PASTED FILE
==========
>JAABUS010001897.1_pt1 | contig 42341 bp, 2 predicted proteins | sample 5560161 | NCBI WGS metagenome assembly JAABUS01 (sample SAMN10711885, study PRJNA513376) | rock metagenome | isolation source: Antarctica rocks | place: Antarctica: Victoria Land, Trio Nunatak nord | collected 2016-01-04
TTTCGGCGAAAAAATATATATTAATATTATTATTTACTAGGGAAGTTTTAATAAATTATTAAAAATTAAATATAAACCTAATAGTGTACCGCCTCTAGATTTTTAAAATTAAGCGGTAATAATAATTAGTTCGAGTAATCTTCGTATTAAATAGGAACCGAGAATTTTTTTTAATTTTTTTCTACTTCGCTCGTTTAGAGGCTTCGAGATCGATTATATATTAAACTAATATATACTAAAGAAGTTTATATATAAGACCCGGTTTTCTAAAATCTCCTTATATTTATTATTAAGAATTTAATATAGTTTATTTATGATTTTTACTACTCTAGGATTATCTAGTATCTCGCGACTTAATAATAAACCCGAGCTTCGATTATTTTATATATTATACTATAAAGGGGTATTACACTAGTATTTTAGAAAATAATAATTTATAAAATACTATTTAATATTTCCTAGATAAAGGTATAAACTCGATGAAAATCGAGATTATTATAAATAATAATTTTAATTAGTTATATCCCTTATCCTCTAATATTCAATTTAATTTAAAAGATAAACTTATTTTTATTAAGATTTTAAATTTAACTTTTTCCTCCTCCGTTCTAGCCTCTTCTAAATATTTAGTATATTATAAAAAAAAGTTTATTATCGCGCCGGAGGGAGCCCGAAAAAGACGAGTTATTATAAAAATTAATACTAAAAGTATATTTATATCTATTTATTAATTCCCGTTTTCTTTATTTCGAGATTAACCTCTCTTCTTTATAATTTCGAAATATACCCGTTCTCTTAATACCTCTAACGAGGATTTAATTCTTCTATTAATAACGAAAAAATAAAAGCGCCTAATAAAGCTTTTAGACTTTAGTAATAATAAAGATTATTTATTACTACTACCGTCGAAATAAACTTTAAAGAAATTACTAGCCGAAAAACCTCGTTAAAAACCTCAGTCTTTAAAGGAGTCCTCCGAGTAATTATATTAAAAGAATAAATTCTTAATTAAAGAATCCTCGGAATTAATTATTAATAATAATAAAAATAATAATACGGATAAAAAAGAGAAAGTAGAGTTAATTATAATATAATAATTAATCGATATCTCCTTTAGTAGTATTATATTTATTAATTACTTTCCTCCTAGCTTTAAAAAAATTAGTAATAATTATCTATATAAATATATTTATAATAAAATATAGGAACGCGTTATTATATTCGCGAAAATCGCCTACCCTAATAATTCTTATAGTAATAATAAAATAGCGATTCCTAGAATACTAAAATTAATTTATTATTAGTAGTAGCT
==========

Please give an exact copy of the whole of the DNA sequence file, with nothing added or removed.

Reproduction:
>JAABUS010001897.1_pt1 | contig 42341 bp, 2 predicted proteins | sample 5560161 | NCBI WGS metagenome assembly JAABUS01 (sample SAMN10711885, study PRJNA513376) | rock metagenome | isolation source: Antarctica rocks | place: Antarctica: Victoria Land, Trio Nunatak nord | collected 2016-01-04
TTTCGGCGAAAAAATATATATTAATATTATTATTTACTAGGGAAGTTTTAATAAATTATTAAAAATTAAATATAAACCTAATAGTGTACCGCCTCTAGATTTTTAAAATTAAGCGGTAATAATAATTAGTTCGAGTAATCTTCGTATTAAATAGGAACCGAGAATTTTTTTTAATTTTTTTCTACTTCGCTCGTTTAGAGGCTTCGAGATCGATTATATATTAAACTAATATATACTAAAGAAGTTTATATATAAGACCCGGTTTTCTAAAATCTCCTTATATTTATTATTAAGAATTTAATATAGTTTATTTATGATTTTTACTACTCTAGGATTATCTAGTATCTCGCGACTTAATAATAAACCCGAGCTTCGATTATTTTATATATTATACTATAAAGGGGTATTACACTAGTATTTTAGAAAATAATAATTTATAAAATACTATTTAATATTTCCTAGATAAAGGTATAAACTCGATGAAAATCGAGATTATTATAAATAATAATTTTAATTAGTTATATCCCTTATCCTCTAATATTCAATTTAATTTAAAAGATAAACTTATTTTTATTAAGATTTTAAATTTAACTTTTTCCTCCTCCGTTCTAGCCTCTTCTAAATATTTAGTATATTATAAAAAAAAGTTTATTATCGCGCCGGAGGGAGCCCGAAAAAGACGAGTTATTATAAAAATTAATACTAAAAGTATATTTATATCTATTTATTAATTCCCGTTTTCTTTATTTCGAGATTAACCTCTCTTCTTTATAATTTCGAAATATACCCGTTCTCTTAATACCTCTAACGAGGATTTAATTCTTCTATTAATAACGAAAAAATAAAAGCGCCTAATAAAGCTTTTAGACTTTAGTAATAATAAAGATTATTTATTACTACTACCGTCGAAATAAACTTTAAAGAAATTACTAGCCGAAAAACCTCGTTAAAAACCTCAGTCTTTAAAGGAGTCCTCCGAGTAATTATATTAAAAGAATAAATTCTTAATTAAAGAATCCTCGGAATTAATTATTAATAATAATAAAAATAATAATACGGATAAAAAAGAGAAAGTAGAGTTAATTATAATATAATAATTAATCGATATCTCCTTTAGTAGTATTATATTTATTAATTACTTTCCTCCTAGCTTTAAAAAAATTAGTAATAATTATCTATATAAATATATTTATAATAAAATATAGGAACGCGTTATTATATTCGCGAAAATCGCCTACCCTAATAATTCTTATAGTAATAATAAAATAGCGATTCCTAGAATACTAAAATTAATTTATTATTAGTAGTAGCT